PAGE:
Canadian and American flags fly near the Ambassador Bridge at the Canada/USA border crossing in Windsor, Ont. on Saturday, March 21, 2020. THE CANADIAN PRESS/Rob Gurdebeke

Canadian and American flags fly near the Ambassador Bridge at the Canada/USA border crossing in Windsor, Ont. on Saturday, March 21, 2020. THE CANADIAN PRESS/Rob Gurdebeke

Sending bank customer info to U.S. avoided potentially ‘catastrophic effects’: Canada

Newly filed submission to Federal Court of Appeal

OTTAWA — The federal government is telling an appeal court it had to provide U.S. authorities with customer information from Canadian banks to avoid possibly “catastrophic effects” on Canada’s economy.

The U.S. Foreign Account Tax Compliance Act, known as FATCA, requires banks and other institutions in countries outside the United States to report information about accounts held by U.S. individuals, including Canadians with dual citizenship.

Among the information from Canada being shared with the U.S. are the names and addresses of account holders, account numbers, account balances, and details such as interest, dividends and other income.

In a newly filed submission to the Federal Court of Appeal, the Canadian government says failure to comply would have had serious effects on Canada’s financial sector, its customers and the broader economy.

Two U.S.-born women who now live in Canada, Gwendolyn Louise Deegan and Kazia Highton, challenged the constitutionality of Canadian provisions implementing the 2014 agreement between the countries that makes the information-sharing possible.

The two unsuccessfully argued in Federal Court that the provisions breach the Charter of Rights and Freedoms guarantee preventing unreasonable seizure, and they now want the Court of Appeal to overturn the ruling.

The appeal court will weigh the merits of their case in a coming hearing.

In her July 2019 decision, Federal Court Justice Anne Mactavish concluded that although the provisions do result in the seizure of the banking information of Americans in Canada, the affected people have only “a limited expectation of privacy” in their data.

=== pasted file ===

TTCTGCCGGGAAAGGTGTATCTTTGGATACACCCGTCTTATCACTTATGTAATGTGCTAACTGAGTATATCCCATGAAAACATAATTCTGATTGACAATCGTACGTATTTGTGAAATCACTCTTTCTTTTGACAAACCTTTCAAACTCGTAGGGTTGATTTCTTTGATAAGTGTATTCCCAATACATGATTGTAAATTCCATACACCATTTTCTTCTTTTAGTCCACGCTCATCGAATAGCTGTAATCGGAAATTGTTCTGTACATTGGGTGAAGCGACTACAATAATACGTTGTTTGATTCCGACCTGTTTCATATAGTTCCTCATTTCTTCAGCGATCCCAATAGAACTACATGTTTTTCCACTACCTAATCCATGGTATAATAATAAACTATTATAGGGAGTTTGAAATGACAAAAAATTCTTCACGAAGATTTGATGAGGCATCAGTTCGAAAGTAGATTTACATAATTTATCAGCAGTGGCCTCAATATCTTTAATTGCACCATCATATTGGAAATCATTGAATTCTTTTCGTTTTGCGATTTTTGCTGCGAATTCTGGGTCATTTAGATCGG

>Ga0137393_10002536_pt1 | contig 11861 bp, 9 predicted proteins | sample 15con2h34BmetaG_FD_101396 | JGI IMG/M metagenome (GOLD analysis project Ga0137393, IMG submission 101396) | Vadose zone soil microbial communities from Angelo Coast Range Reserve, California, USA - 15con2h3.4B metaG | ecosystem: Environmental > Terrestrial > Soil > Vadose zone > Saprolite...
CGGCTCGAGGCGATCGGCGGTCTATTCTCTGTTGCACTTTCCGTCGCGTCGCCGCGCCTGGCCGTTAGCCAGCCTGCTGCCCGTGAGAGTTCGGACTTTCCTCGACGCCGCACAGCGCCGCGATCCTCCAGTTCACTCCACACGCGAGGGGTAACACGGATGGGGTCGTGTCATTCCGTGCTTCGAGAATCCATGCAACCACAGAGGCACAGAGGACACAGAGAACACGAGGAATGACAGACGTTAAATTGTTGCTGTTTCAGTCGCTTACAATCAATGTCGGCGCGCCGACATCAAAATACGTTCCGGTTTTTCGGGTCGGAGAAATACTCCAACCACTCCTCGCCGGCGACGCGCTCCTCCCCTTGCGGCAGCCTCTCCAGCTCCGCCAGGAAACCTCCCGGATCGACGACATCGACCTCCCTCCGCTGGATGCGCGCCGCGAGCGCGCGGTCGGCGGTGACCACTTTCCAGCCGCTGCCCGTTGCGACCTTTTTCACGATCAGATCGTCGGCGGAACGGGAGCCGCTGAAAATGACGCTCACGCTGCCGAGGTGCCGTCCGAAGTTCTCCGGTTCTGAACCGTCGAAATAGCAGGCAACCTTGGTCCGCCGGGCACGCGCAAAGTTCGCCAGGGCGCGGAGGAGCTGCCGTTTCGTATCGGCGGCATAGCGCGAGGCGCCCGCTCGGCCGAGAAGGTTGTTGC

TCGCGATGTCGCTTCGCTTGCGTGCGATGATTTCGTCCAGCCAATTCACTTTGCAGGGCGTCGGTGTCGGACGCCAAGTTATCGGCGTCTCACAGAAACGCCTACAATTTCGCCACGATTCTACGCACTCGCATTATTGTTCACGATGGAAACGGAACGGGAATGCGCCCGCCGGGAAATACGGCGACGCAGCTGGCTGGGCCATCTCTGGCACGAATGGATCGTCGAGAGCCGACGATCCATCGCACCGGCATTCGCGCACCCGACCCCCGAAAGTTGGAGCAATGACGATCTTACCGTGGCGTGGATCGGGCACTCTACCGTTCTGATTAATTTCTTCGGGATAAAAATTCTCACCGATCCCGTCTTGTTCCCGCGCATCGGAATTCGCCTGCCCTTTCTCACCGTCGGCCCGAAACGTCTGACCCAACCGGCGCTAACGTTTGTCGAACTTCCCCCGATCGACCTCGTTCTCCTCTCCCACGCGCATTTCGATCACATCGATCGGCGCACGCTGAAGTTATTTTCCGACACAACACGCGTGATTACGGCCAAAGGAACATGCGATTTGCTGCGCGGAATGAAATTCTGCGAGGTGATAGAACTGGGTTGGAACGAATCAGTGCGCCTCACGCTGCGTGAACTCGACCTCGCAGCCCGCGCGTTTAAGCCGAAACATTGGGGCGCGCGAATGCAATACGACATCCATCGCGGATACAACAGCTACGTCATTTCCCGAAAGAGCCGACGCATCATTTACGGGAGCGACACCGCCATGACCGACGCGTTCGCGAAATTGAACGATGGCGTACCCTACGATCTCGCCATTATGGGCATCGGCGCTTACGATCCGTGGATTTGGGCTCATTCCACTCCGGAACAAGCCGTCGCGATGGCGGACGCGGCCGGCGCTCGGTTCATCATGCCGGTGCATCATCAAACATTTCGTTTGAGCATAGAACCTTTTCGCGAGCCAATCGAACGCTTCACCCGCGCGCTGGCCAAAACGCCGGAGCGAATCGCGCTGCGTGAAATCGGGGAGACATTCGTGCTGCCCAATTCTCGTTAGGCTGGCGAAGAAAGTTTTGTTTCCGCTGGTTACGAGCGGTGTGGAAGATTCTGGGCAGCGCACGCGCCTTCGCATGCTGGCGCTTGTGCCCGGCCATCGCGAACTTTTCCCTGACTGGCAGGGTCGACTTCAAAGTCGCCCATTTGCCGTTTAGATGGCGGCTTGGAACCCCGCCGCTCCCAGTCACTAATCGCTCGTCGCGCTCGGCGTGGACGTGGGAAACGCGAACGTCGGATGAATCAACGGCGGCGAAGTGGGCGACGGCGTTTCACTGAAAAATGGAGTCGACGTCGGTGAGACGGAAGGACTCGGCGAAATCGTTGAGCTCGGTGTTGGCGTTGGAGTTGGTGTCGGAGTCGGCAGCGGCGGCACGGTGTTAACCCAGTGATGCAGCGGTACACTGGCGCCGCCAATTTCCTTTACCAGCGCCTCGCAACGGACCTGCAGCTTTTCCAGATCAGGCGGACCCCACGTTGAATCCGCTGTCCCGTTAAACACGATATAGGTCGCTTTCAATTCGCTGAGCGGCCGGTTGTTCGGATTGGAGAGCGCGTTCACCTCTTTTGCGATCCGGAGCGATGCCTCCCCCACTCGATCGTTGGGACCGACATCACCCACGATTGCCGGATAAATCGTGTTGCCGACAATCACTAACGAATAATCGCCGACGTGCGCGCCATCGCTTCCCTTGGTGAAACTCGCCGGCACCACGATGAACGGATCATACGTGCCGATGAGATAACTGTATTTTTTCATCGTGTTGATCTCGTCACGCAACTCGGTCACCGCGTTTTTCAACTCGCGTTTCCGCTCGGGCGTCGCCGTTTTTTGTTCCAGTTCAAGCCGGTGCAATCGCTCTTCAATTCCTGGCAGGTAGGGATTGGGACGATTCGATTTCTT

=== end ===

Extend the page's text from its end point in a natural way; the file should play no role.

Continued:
Under the tax arrangements, Canadian financial institutions are legally required to provide the Canada Revenue Agency with data concerning accounts belonging to customers whose information suggests they might have American citizenship. The revenue agency then hands the information to the U.S. Internal Revenue Service.

Nearly all countries levy income taxes based on residency, while the U.S. system is based on citizenship.

The U.S. considers all American citizens to be permanent tax residents in the United States for federal income-tax purposes, taxing the worldwide income of “specified U.S. persons” regardless of whether they live, work, or earn income in the United States.

However, Mactavish noted, the U.S. government estimates less than 10 per cent of all people who file American tax returns from outside the United States ultimately owe any taxes to Washington.

In their submission to the Court of Appeal, Deegan and Highton say the banks provide a “dragnet function” in collecting and turning over the information, which the U.S. revenue service can use in accordance with American law, including criminal prosecution.

“Further, once the information has been delivered to the United States, Canada no longer has any legal authority to dictate or limit how the information might be used.”

The Canadian government argues the system implemented under the provisions is regulatory, not criminal, in nature.

Financial institutions that do not comply with the FATCA reporting obligations are subject to a 30 per cent withholding tax on U.S. payments, something the Finance Department felt could cause “serious instability in the Canadian financial system,” the federal submission says.

The government also cites an expert report that found if all of Canada’s big banks became non-compliant, the Canadian economy as a whole would likely experience significant economic effects, including a decline in income and wealth of Canadians.

“Avoiding the possibility of such catastrophic effects as a decline in GDP, labour income, employment, a depreciation of the Canadian dollar and a lowering of the standard of living of Canadians, is certainly sufficiently pressing and substantial to justify any minimal limitation on rights (as a result of the provisions),” the submission says.

This report by The Canadian Press was first published March 2, 2021.

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